I want to add a small addendum to your post . There is a big difference between the president asking for a power and Congress granting it to him, and the president claiming a power for himself and Congress acquiescing. Critics of the Bush administration argue that Bush shot himself in the foot by failing, in the immediate aftermath of 9/11, to ask Congress for powers that it would have been happy enough to give him. Bush (or Cheney or Addington or whoever) supposedly refused to take this step because he (or they) didn't just want to obtain additional powers for counterterrorism activity; they also wanted to establish a precedent that the executive had the inherent or constitutional power to engage in these activities, at least in wartime, without congressional authorization. This would give the executive the power and flexibility it would need to address future threats, including and especially those not foreseen by Congress and hence not anticipated in existing law, and help restore the imperial presidency that was lost after Watergate.
The recent FISA amendment bill vindicates this strategy. Henceforth, presidents who contemplate law-breaking for national security purposes will look back to the Bush administration and see that the president got away with these activities, and indeed received the blessing of Congress-even in the most unpropitious political atmosphere imaginable. Private actors such as telephone companies will also in future look to this precedent, when they weigh the risks of defying the president versus the risks of defying Congress.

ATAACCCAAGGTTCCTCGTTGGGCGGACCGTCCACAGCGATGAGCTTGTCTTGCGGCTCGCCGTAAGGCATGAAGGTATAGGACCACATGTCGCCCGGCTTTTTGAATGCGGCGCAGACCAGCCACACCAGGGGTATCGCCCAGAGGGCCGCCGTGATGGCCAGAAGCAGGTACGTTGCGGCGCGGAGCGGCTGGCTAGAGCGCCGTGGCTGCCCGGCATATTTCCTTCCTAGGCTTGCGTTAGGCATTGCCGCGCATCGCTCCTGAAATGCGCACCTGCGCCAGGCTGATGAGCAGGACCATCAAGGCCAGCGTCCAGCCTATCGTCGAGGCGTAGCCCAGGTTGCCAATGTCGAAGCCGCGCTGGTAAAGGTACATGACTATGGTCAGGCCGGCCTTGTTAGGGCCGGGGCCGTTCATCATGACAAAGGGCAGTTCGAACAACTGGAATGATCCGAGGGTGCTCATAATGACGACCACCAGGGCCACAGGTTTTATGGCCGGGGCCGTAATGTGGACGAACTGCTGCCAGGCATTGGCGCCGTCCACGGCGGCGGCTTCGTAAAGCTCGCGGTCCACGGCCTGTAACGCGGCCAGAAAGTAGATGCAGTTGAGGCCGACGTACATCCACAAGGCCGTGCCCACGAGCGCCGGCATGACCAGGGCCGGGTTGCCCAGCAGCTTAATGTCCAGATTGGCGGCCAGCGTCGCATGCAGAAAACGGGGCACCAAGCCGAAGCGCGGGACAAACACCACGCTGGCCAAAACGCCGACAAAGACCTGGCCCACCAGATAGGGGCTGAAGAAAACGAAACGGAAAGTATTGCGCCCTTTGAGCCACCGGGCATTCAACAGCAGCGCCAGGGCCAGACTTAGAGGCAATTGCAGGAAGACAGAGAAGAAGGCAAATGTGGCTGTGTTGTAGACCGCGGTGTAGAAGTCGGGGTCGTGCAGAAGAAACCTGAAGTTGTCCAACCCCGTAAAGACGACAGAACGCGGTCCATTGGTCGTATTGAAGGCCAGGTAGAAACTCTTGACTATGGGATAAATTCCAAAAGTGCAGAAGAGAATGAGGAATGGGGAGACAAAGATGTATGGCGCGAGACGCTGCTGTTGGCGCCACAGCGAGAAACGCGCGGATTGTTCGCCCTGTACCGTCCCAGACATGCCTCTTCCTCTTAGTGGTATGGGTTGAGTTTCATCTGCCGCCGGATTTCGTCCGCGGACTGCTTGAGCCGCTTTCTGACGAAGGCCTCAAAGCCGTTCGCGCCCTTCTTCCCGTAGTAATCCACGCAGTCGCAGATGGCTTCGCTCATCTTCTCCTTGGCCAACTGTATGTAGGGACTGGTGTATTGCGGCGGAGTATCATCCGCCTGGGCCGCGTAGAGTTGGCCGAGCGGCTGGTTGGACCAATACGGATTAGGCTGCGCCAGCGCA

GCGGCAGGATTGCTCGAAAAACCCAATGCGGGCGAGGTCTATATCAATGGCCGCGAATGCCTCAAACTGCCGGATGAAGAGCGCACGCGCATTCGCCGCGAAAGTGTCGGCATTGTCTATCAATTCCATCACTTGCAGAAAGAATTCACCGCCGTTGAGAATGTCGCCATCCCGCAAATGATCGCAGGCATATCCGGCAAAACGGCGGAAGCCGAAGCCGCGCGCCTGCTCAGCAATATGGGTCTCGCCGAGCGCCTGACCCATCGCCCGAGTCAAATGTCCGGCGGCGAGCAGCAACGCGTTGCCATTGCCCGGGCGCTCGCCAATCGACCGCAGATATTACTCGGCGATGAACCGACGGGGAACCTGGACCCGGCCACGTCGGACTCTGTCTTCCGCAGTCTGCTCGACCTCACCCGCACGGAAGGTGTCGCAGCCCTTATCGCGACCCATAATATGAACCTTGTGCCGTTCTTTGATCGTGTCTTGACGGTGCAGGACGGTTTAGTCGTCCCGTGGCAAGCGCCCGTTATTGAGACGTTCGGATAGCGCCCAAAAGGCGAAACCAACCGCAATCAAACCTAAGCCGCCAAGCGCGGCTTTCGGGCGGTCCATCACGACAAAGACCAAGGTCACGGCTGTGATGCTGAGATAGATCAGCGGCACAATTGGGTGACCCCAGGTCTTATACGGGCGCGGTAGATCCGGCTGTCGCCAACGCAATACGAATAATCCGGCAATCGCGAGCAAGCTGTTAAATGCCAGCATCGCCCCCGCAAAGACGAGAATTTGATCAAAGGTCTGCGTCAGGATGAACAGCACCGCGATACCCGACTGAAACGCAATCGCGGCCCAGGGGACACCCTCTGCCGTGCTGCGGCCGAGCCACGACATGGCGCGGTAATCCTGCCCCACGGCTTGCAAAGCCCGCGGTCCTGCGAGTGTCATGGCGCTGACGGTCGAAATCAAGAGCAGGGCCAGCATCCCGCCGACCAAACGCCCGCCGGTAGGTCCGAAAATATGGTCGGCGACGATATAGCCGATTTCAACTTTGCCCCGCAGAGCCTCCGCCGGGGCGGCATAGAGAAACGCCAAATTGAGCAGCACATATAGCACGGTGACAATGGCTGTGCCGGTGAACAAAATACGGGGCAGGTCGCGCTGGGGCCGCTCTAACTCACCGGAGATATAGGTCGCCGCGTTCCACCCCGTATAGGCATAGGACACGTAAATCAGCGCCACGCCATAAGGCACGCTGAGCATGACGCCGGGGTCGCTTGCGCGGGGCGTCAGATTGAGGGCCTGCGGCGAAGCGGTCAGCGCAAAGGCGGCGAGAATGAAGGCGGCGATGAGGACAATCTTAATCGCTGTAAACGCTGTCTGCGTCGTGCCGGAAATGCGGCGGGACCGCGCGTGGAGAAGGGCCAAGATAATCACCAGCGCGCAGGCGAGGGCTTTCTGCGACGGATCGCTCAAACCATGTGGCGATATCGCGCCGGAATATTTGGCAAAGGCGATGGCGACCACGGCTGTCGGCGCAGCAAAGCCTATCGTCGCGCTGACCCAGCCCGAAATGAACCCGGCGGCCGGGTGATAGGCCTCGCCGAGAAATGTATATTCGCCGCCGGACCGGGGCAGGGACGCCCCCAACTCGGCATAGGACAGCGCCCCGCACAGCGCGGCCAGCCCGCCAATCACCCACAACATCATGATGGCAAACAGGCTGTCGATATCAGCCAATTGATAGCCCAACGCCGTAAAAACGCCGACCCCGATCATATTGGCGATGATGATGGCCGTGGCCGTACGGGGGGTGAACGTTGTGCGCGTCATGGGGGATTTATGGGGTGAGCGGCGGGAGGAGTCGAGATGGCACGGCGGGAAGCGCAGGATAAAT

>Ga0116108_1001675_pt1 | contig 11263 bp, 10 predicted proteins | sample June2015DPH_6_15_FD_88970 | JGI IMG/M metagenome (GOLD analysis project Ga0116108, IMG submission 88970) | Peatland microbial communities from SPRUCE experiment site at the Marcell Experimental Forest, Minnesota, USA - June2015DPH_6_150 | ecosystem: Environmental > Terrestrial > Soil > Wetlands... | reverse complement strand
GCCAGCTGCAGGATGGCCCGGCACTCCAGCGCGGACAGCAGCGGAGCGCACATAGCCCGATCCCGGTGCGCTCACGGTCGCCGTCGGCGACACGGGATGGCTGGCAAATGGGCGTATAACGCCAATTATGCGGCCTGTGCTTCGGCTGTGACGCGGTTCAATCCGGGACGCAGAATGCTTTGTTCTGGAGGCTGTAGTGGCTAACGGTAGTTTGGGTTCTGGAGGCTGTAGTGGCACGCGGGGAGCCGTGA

To be sure, Congress does not explicitly acknowledge the president's small-c constitutional new powers, and Congress tries to anticipate this behavior by providing in the new bill that the FISA procedure will be the "exclusive" means for surveillance. However, this is akin to stating that a precedent is not a precedent. Looking forward, presidents and private actors should anticipate the following, if they again break the surveillance law. (1) A great deal of political noise. (2) A bill that implicitly excuses them for what they have done. (3) And, in that same bill, a provision that further tells them not to do it again. I think they can live with that.
The critics, careful lawyers that they are, understood that Bush would have a stronger legal case for his counterterrorism policies if they had congressional imprimatur. But the critics simply did not share his other goal-which was to strengthen presidential power, which requires the president to defy Congress and then face it down. This, Bush has done. And it may be his most important legacy-a grand success for Cheney, Addington, Yoo, and the other presidential-power supporters in the administration.